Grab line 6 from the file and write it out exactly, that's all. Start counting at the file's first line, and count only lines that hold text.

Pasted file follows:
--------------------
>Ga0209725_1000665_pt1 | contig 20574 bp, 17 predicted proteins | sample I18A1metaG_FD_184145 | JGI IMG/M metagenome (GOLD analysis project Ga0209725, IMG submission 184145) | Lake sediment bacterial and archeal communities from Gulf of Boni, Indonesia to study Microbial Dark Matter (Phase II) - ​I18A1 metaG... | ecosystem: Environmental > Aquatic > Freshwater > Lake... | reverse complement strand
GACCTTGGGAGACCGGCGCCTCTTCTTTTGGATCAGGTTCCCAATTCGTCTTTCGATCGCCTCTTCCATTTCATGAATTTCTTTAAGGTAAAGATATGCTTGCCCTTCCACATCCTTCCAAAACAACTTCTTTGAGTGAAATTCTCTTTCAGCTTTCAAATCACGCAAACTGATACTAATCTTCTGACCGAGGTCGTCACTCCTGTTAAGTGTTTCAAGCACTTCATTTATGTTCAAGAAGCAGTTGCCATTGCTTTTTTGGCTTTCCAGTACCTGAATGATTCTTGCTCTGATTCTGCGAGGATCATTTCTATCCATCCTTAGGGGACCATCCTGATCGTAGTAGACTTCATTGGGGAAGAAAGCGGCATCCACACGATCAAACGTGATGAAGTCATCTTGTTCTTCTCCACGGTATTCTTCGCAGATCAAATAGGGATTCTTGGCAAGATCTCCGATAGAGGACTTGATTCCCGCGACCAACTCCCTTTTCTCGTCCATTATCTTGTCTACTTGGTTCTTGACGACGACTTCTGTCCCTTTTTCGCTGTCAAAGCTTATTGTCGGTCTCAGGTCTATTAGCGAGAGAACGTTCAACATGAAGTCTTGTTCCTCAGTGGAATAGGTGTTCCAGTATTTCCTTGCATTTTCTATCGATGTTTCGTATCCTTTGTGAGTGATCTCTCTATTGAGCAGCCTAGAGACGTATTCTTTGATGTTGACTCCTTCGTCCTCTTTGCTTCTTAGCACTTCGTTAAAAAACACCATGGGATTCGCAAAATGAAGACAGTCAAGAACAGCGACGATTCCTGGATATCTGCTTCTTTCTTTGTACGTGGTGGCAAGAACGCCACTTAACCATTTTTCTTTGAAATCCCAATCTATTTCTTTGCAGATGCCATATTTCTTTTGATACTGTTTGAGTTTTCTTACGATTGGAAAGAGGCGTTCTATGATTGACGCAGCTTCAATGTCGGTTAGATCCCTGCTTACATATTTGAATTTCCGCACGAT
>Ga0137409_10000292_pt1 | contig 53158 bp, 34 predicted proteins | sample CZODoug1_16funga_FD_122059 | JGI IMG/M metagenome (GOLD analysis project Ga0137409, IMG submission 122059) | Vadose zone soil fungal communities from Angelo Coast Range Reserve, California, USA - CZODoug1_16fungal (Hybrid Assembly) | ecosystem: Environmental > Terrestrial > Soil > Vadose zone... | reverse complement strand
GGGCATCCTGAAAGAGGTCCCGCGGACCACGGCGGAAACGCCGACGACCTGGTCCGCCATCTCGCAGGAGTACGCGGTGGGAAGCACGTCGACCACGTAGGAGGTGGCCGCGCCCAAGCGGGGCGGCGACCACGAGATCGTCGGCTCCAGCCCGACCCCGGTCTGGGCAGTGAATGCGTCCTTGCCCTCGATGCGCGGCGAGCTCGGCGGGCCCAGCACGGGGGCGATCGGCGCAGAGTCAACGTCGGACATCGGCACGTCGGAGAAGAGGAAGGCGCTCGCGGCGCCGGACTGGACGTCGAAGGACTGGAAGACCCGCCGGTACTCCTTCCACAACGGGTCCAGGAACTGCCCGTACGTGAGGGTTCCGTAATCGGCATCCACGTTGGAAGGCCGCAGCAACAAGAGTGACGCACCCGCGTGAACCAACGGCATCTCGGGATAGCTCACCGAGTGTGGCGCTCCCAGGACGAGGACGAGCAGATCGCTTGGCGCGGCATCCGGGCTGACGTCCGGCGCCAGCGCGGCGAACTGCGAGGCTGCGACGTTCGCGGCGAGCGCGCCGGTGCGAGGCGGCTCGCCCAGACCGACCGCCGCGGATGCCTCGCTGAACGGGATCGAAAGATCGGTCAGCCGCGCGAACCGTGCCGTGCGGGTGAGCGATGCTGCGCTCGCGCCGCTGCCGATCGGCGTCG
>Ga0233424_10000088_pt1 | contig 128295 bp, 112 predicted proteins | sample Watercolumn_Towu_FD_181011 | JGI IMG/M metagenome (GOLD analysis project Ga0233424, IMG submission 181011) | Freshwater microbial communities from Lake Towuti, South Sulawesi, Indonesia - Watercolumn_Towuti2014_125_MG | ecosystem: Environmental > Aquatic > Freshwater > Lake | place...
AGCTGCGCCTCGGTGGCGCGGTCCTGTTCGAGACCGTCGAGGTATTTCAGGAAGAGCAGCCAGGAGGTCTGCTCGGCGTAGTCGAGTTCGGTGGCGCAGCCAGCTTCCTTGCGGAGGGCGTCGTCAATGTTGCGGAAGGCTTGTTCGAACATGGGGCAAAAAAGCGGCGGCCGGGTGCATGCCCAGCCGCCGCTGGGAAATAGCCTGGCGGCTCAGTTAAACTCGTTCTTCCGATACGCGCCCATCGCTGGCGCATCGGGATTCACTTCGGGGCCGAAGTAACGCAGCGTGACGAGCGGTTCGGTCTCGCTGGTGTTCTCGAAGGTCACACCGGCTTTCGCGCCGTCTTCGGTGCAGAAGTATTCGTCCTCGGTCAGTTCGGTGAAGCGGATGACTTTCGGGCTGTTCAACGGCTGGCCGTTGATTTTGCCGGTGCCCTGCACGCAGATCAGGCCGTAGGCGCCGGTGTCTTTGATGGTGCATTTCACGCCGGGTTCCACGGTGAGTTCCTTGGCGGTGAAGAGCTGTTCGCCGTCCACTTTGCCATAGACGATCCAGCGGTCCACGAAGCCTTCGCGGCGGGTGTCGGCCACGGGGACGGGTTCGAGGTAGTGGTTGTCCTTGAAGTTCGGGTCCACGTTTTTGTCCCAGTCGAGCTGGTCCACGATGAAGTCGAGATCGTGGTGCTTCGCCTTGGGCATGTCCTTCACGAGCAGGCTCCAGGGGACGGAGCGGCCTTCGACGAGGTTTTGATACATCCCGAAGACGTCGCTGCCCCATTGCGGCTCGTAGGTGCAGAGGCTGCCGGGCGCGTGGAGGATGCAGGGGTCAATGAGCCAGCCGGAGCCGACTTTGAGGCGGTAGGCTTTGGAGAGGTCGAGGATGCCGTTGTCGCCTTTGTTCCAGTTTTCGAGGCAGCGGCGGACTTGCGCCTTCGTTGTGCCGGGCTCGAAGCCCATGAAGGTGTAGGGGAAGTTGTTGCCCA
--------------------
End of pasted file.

AGCTGCGCCTCGGTGGCGCGGTCCTGTTCGAGACCGTCGAGGTATTTCAGGAAGAGCAGCCAGGAGGTCTGCTCGGCGTAGTCGAGTTCGGTGGCGCAGCCAGCTTCCTTGCGGAGGGCGTCGTCAATGTTGCGGAAGGCTTGTTCGAACATGGGGCAAAAAAGCGGCGGCCGGGTGCATGCCCAGCCGCCGCTGGGAAATAGCCTGGCGGCTCAGTTAAACTCGTTCTTCCGATACGCGCCCATCGCTGGCGCATCGGGATTCACTTCGGGGCCGAAGTAACGCAGCGTGACGAGCGGTTCGGTCTCGCTGGTGTTCTCGAAGGTCACACCGGCTTTCGCGCCGTCTTCGGTGCAGAAGTATTCGTCCTCGGTCAGTTCGGTGAAGCGGATGACTTTCGGGCTGTTCAACGGCTGGCCGTTGATTTTGCCGGTGCCCTGCACGCAGATCAGGCCGTAGGCGCCGGTGTCTTTGATGGTGCATTTCACGCCGGGTTCCACGGTGAGTTCCTTGGCGGTGAAGAGCTGTTCGCCGTCCACTTTGCCATAGACGATCCAGCGGTCCACGAAGCCTTCGCGGCGGGTGTCGGCCACGGGGACGGGTTCGAGGTAGTGGTTGTCCTTGAAGTTCGGGTCCACGTTTTTGTCCCAGTCGAGCTGGTCCACGATGAAGTCGAGATCGTGGTGCTTCGCCTTGGGCATGTCCTTCACGAGCAGGCTCCAGGGGACGGAGCGGCCTTCGACGAGGTTTTGATACATCCCGAAGACGTCGCTGCCCCATTGCGGCTCGTAGGTGCAGAGGCTGCCGGGCGCGTGGAGGATGCAGGGGTCAATGAGCCAGCCGGAGCCGACTTTGAGGCGGTAGGCTTTGGAGAGGTCGAGGATGCCGTTGTCGCCTTTGTTCCAGTTTTCGAGGCAGCGGCGGACTTGCGCCTTCGTTGTGCCGGGCTCGAAGCCCATGAAGGTGTAGGGGAAGTTGTTGCCCA